It was shaping into a familiar story on the LPGA Tour Sunday afternoon as Danielle Kang held the lead late in the final round for the second straight week. Only this time, she was being pushed by a Top 3 player in the world.
Kang was flawless to start her day and held her lead until a bogey on the 13th hole squared her up with Lydia Ko, also playing from the final group. Ko had been plodding along all day, shooting even par on her front nine.
But sometimes in this game, plodding isn’t just good — it’s plenty good enough. Ko didn’t hit it closer than Kang coming home, but Ko made a 20-foot curling birdie putt on the 15th to push her ahead for good.
“I just tried to focus on me and play the best golf I can,” Ko said afterward. “I know at points it was a bit of a grind, but I’m glad I could get that done.”
It was a bit of a grind, right up to the final hole for Ko, who missed the 18th green, short-sided in a bunker. With Kang staring down a 15-foot birdie try, Ko splashed a high, spinny shot from the sand to a couple feet. When Kang missed her attempt, it was just a formality from there.
When asked after the round about if she’s back to feeling like herself, now nine months removed from snapping a lengthy winless streak, Ko admitted there had been plenty of internal questioning in the past.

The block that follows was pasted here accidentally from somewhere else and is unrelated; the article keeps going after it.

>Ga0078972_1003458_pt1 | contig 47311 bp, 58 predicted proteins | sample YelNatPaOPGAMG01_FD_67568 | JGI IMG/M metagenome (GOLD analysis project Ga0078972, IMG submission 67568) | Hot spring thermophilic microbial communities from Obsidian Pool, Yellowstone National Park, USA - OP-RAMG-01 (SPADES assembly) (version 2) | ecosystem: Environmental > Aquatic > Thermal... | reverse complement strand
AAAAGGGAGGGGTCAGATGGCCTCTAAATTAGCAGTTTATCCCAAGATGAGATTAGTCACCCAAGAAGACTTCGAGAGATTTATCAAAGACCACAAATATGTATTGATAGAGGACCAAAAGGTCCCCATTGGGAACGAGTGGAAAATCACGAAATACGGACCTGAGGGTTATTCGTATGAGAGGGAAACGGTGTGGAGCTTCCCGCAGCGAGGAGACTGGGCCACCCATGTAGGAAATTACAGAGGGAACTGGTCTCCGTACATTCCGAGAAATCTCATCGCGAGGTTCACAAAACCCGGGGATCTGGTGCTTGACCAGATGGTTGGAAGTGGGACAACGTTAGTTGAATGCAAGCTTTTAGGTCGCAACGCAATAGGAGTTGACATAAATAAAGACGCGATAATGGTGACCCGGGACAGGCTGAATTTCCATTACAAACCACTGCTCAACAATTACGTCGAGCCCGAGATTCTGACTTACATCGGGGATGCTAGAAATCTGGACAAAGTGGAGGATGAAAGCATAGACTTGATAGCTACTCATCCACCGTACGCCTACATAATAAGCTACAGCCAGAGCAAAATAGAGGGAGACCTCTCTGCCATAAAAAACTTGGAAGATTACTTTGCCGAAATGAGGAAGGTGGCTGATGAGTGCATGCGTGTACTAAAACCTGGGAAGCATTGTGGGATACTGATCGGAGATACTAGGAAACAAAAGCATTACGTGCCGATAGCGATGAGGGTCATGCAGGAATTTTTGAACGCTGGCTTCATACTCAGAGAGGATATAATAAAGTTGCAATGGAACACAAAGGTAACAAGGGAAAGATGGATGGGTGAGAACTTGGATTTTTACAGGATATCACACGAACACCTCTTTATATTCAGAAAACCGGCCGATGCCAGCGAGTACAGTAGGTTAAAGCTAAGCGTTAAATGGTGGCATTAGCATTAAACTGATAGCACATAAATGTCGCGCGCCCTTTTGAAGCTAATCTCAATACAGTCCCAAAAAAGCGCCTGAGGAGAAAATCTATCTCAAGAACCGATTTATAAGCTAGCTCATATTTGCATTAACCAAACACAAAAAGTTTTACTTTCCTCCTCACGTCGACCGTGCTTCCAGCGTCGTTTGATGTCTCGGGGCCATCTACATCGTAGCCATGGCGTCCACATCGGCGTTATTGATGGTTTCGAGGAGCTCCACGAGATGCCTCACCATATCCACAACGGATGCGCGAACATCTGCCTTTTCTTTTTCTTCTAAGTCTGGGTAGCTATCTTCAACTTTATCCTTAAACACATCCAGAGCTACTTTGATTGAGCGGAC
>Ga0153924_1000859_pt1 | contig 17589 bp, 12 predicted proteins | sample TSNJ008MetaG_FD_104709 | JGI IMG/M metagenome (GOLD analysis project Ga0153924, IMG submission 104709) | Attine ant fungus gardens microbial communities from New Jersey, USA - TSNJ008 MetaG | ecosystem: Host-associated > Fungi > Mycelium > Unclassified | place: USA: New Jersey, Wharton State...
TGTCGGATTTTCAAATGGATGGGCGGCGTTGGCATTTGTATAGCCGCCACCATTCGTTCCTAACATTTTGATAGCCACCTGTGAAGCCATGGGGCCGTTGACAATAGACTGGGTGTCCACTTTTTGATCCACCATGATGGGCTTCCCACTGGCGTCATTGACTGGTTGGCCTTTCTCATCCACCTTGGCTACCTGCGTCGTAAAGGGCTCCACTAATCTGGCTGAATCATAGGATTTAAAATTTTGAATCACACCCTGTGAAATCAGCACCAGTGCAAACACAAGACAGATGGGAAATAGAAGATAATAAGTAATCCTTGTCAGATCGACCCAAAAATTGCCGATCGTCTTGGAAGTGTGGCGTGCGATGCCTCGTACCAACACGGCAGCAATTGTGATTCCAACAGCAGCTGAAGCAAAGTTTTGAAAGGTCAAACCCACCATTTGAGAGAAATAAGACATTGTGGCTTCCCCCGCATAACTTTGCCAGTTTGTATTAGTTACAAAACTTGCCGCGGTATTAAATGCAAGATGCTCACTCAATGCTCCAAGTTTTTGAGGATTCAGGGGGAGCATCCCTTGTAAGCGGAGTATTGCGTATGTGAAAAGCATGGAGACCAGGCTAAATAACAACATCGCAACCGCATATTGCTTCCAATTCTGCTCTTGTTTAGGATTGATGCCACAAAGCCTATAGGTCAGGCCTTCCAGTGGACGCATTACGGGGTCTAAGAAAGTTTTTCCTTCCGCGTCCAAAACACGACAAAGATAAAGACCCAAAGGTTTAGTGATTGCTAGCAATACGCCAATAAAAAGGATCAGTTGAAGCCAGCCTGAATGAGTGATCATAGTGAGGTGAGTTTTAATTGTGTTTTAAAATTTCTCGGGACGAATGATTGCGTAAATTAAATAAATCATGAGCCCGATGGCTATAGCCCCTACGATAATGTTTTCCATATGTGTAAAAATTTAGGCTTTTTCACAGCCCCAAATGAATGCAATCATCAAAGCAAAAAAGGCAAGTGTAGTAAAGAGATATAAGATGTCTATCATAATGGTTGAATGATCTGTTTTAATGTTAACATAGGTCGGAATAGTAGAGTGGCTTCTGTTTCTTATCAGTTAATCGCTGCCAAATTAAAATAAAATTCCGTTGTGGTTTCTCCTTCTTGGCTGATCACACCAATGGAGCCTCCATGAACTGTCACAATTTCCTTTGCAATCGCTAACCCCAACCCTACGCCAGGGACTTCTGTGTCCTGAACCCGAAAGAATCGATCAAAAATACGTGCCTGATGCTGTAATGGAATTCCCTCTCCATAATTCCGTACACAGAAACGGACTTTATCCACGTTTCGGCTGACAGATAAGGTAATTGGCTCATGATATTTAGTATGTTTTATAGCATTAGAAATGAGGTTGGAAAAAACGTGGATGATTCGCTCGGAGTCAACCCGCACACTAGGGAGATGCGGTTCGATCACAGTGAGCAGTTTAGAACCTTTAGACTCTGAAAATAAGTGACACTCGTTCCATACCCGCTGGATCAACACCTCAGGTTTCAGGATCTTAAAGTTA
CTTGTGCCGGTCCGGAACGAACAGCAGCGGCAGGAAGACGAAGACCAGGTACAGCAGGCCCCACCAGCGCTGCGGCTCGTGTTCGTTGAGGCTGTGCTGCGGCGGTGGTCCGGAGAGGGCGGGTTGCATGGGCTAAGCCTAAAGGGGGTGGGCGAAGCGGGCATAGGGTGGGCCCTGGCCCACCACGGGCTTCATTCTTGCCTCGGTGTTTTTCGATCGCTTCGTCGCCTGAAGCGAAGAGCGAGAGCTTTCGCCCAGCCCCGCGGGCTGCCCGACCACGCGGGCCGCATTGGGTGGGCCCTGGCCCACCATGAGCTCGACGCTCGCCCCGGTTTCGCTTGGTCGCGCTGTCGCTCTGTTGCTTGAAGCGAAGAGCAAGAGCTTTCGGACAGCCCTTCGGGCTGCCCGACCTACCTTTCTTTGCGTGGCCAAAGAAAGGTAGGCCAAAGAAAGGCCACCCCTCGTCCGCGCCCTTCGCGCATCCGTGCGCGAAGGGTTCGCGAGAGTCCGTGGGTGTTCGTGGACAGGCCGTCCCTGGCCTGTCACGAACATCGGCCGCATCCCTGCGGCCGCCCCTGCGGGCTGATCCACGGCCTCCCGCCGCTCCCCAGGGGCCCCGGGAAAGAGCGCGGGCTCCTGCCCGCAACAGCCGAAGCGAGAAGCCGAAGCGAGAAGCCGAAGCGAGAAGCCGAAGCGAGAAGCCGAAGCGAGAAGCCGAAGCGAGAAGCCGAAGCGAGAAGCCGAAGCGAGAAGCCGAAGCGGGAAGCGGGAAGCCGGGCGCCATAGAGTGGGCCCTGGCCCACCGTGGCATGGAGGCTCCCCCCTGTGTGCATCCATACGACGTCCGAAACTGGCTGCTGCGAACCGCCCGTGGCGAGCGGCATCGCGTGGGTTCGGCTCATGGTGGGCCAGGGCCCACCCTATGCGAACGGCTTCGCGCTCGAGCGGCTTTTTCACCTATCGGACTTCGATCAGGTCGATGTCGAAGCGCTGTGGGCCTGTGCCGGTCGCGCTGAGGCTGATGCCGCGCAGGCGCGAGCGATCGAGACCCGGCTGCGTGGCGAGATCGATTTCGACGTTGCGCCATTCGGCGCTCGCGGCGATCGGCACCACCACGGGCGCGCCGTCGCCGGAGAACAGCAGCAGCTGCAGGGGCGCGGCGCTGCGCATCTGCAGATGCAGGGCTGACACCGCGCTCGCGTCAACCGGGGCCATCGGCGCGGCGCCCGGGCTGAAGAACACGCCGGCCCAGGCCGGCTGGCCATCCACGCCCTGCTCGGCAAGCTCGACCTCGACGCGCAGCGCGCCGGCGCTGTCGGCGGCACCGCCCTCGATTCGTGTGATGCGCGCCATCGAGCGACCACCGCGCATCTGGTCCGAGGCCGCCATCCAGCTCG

“I think last year was kind of a big turn around year for me,” she said. “And even the fall of 2020, when we had that long time off I think it was kind of a time for me to look back at ‘What are the things for me to work on?’ and just take a whole new approach to things.
“I started working with Sean [Foley] and I think he’s been a huge help in the technical standpoint, getting me to a point where it feels natural and I’m not trying to make positions. At the same time him clearing some of the questions and not so good ideas in my head as well. I feel like it’s been much more consistent … When you keep knocking on the door you feel like it’s going to open.”
A lot of pros keep that final sentence as their motto in contention: Keep knocking on the door, it’ll open eventually. Only so many pros are good enough to walk through it, though. Ko has now done it 17 times, an astonishing tally before her 25th birthday.